There's humor to be found in Thatcherism, as wry social critic Gordon Haber reveals in his funny novella False Economies. Performed by renowned English film, stage, and television star Maxwell Caulfield, False Economies is told from the perspective of David Bergmann, a young American in London, living out his quarter-life crisis while working at a West End bar. Caulfield's rich, nuanced voice lends Bergmann a wry pathos as he discovers his ticket to adulthood: the pursuit of a sophisticated, somewhat older woman, Sofia. But of course, Bergmann needs some cash to capture the elegant Sofia, and what he does to get it introduces him to a new economic reality.
London, 1990: Thatcher is on her way out, but Thatcherism is in full swing. Meanwhile David Bergmann, a young American working in a West End bar, is having a quarter-life crisis. He loves London, but he’s broke, he can’t get a girlfriend, and his flatmate is kicking him out.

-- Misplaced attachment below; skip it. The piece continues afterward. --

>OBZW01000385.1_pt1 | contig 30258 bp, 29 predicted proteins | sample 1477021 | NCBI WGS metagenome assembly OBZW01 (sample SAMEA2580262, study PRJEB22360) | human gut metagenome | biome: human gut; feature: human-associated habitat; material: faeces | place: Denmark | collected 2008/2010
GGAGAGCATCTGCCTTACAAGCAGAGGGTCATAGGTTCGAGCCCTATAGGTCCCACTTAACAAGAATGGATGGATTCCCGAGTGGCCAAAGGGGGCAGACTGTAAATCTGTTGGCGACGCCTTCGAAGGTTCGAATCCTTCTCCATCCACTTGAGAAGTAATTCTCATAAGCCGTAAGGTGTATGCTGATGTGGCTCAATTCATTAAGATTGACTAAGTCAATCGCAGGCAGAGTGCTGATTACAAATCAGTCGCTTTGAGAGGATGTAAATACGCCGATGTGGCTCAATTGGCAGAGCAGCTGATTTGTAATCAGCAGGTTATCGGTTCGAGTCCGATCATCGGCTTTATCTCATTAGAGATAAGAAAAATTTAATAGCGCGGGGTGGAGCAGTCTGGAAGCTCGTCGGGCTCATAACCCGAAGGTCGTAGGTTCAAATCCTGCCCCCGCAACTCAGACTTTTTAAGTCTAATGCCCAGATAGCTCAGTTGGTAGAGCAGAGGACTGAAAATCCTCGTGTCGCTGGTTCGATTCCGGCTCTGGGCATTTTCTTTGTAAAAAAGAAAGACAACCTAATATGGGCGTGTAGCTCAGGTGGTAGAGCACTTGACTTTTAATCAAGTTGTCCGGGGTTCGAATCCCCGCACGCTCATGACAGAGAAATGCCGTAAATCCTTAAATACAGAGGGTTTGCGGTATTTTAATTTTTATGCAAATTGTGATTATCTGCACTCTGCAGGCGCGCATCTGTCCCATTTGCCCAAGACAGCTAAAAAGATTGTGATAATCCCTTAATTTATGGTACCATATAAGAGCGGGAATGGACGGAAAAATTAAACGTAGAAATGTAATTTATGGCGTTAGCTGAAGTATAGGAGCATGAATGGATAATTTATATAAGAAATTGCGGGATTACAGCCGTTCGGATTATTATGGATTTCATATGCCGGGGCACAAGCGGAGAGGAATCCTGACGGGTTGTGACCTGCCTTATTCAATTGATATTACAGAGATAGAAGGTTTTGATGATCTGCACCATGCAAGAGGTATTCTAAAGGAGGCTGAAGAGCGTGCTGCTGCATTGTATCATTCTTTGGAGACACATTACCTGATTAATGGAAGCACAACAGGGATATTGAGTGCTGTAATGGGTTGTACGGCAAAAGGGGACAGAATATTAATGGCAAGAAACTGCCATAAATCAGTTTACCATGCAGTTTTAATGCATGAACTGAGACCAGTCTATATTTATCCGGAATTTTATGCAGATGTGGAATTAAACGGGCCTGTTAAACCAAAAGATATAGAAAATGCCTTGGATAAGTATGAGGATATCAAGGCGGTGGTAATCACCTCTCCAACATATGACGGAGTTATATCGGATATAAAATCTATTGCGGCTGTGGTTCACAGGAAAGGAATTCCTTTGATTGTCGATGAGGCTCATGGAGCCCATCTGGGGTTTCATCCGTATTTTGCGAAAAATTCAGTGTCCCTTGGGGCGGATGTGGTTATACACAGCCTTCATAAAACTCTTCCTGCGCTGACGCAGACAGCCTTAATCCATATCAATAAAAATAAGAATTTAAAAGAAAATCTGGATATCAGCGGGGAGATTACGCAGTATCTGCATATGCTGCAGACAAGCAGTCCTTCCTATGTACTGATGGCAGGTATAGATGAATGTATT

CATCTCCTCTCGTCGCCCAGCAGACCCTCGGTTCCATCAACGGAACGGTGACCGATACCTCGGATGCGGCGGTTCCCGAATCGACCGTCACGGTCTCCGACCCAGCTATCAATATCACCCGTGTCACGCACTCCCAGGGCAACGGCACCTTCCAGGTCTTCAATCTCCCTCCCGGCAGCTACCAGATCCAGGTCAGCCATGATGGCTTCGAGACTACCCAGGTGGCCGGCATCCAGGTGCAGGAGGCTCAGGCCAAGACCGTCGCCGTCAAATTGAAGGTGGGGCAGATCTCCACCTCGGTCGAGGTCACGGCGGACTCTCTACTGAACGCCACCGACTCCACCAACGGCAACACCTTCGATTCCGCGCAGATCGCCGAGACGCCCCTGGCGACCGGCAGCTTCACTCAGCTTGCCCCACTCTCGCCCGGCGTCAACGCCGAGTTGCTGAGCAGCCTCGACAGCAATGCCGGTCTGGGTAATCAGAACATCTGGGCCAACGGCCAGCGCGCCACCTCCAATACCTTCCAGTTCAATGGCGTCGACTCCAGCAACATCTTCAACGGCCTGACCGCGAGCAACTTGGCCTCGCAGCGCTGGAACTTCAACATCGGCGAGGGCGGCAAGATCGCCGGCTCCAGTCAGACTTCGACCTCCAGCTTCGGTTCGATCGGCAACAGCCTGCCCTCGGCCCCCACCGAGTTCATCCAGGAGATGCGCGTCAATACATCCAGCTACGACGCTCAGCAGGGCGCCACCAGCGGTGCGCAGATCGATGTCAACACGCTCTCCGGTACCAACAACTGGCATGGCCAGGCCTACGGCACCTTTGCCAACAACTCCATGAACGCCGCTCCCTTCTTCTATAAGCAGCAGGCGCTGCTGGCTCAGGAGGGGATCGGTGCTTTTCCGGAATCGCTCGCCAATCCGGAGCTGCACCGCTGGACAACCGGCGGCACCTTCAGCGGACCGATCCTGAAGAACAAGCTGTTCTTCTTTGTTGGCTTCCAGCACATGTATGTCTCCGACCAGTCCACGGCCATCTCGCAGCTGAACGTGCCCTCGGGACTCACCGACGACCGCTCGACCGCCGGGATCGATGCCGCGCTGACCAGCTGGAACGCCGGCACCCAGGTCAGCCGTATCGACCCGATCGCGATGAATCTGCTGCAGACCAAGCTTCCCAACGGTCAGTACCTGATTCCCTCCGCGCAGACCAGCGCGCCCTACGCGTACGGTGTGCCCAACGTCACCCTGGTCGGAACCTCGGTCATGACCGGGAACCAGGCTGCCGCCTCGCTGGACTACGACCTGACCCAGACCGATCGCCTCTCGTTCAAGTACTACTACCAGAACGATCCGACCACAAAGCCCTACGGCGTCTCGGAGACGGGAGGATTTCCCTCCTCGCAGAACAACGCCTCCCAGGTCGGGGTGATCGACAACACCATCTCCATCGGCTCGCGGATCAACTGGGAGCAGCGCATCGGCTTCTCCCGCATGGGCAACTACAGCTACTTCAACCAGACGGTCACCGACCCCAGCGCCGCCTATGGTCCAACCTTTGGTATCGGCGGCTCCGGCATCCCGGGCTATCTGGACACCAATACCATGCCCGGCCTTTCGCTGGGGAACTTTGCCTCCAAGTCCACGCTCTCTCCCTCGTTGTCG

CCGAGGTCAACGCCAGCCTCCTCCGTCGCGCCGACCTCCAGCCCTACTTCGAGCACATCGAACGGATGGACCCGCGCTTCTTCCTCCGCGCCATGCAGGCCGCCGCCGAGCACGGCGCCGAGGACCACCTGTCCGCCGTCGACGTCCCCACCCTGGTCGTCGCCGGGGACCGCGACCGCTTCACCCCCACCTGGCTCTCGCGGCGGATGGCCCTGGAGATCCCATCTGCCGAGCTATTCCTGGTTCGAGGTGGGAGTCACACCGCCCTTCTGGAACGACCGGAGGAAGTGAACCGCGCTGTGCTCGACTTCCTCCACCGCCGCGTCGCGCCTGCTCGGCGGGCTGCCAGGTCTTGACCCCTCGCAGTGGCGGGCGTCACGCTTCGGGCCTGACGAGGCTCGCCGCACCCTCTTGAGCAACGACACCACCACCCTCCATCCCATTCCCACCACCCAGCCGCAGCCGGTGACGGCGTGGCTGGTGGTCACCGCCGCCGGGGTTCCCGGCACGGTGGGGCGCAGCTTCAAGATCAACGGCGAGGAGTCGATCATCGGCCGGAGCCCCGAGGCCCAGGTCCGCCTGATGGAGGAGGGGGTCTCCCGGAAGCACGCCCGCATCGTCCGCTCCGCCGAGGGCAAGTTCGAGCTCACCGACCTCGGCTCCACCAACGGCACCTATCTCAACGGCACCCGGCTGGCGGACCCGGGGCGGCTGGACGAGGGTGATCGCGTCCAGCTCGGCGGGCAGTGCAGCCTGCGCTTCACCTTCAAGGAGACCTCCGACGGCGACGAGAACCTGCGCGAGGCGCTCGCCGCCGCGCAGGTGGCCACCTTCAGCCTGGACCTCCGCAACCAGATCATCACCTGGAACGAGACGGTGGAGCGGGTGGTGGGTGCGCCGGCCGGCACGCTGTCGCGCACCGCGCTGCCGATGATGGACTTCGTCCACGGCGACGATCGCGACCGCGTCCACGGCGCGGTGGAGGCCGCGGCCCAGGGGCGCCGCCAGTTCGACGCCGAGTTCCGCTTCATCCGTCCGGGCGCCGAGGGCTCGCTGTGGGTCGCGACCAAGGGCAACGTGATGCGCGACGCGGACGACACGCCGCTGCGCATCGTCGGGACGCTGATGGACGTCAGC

Then he meets Sofia. On paper it’s a bad match - she’s a little older and a lot more sophisticated. But Bergmann is convinced that this fantastic woman can give him the purpose he lacks. All he needs to do is find the cash for a (hopefully) life-changing weekend with her in Paris. Thus Bergmann takes a radical step for a nice Jewish boy and moves into a squat. He’ll quickly learn that in Thatcherite England, free rent comes at a price.
"False Economies" is a funny and moving story about young love in London and the mistakes we make while trying to grow up.